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Cybercrime Front Lines: Interpol Training Police to Fight Crime on Dark Web

As cybercrime becomes a growing problem for law enforcement bodies around the world, Interpol is training police officers in the methods criminals use to avoid detection in the hidden parts of the Internet.

On Friday, Interpol's Cyber Research Lab completed its first-ever training program on the subject, for which the group built its own private "Darknet" network. It was designed to simulate underground marketplaces like the now-shuttered Silk Road -- an anonymous black market of drugs, weapons and hacking services -- that must be accessed using special software. Interpol announced the training program in a statement released late Friday, as the blog ZDNet first reported.

Secrets of the Hidden Internet Explained 2:09

The officers who participated in the training learned about the technical infrastructure of the Dark Web and of the anonymous "cryptocurrency" bitcoin that is often used in these black-market deals. They also role-played as sellers or buyers in simulated transactions and participated in "takedowns" of the simulated marketplaces.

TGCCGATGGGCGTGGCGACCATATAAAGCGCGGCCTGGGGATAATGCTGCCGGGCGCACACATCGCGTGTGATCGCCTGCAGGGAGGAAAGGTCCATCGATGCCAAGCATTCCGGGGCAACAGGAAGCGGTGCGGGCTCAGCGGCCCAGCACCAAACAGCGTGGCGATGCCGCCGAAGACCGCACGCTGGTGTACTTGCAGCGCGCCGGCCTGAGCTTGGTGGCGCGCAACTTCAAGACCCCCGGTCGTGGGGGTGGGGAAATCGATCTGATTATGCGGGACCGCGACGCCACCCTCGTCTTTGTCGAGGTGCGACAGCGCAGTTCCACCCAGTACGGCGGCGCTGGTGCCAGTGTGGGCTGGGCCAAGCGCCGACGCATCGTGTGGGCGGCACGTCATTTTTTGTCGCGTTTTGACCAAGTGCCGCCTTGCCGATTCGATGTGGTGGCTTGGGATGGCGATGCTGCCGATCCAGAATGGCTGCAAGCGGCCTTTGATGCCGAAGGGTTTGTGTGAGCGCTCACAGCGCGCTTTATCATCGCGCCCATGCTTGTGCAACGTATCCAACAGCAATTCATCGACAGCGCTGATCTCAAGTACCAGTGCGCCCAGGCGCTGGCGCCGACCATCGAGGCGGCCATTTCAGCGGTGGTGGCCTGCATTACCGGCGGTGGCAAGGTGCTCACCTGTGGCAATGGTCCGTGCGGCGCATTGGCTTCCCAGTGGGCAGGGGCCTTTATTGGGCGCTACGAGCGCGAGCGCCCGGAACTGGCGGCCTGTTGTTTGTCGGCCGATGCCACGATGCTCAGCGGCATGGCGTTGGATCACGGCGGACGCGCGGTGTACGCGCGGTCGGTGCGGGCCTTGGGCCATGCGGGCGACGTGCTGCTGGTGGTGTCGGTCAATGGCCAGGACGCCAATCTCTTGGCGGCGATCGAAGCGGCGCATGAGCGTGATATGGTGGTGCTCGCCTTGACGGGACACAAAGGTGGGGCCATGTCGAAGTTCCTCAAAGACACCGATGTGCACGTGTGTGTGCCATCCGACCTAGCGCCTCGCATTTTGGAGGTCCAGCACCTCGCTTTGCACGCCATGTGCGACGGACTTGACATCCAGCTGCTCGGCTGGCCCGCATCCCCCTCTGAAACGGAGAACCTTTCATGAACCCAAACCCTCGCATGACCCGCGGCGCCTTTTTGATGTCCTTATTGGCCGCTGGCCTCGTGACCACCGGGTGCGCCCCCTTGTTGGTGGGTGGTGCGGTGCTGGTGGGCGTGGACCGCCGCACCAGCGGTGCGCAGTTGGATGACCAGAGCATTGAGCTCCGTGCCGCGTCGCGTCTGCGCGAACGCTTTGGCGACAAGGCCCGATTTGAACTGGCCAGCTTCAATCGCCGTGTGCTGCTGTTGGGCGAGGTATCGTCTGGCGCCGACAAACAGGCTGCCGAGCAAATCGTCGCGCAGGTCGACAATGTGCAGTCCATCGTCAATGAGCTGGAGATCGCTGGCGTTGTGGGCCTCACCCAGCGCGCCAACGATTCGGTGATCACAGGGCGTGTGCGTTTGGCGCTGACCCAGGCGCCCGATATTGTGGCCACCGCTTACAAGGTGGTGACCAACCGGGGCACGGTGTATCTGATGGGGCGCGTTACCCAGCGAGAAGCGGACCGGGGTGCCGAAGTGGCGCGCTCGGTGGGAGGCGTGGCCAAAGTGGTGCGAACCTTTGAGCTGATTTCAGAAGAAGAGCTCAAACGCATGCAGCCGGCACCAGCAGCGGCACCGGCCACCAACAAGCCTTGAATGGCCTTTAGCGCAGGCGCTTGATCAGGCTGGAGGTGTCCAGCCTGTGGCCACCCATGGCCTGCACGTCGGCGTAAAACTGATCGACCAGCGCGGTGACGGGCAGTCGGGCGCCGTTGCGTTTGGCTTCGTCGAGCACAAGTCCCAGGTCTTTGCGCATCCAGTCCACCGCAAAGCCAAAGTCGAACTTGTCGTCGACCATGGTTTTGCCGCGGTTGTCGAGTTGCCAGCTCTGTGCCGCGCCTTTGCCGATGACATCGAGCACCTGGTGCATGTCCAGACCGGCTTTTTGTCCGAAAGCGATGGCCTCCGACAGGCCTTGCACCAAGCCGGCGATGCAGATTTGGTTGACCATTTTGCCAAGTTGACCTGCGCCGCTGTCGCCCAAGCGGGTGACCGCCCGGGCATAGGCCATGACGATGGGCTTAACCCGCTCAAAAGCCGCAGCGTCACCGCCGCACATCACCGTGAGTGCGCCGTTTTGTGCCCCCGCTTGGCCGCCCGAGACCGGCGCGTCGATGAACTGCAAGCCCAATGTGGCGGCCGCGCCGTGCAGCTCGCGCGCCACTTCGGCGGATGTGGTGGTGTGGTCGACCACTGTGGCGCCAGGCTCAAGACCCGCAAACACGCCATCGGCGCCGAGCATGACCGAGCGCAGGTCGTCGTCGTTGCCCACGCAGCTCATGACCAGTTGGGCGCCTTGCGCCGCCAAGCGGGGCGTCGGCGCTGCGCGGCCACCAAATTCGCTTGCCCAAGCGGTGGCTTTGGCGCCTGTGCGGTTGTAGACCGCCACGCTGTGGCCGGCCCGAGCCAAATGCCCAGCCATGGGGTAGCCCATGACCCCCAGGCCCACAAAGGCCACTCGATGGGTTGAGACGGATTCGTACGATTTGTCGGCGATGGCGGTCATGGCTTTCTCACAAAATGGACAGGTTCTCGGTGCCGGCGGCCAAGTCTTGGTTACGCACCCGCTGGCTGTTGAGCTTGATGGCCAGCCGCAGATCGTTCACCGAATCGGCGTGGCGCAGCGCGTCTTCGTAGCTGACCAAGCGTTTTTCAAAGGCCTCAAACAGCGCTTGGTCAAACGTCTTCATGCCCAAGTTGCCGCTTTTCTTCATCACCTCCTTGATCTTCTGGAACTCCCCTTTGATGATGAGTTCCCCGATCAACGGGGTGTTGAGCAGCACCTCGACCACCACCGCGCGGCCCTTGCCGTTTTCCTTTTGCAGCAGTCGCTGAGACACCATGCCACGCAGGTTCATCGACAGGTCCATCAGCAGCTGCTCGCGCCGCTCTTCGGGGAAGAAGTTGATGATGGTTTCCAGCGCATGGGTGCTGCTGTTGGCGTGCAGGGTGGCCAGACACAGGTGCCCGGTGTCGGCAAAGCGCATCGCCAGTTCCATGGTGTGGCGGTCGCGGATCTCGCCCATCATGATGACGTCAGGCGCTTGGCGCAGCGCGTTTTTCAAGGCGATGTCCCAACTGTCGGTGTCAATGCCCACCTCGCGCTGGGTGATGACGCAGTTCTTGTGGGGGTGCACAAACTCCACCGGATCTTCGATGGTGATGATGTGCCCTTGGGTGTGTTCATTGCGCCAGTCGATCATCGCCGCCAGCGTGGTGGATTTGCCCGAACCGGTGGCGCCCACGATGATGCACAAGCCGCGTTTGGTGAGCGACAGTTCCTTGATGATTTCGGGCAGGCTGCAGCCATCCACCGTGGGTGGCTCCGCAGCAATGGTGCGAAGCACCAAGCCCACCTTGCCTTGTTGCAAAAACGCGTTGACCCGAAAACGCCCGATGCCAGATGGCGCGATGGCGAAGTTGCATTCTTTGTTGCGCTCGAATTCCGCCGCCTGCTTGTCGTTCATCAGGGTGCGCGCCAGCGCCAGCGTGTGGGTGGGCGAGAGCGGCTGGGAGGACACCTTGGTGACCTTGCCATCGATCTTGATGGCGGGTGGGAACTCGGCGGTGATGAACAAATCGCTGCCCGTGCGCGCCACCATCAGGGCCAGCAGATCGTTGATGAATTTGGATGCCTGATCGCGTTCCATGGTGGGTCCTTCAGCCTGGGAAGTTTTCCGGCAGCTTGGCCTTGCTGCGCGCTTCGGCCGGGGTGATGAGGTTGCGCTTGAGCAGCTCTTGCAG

Related: Russian Hackers Used Twitter to Reach U.S. Computers: Report

"Darknets are fast emerging as the preferred trading venue for organized crime networks and individuals to carry out illicit activities," Madan Oberoi, the director of Interpol's Cyber Innovation and Outreach unit, said in a press release.

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Interpol said it is planning a second course for November in Brussels, as well as a separate training for senior law enforcement officials.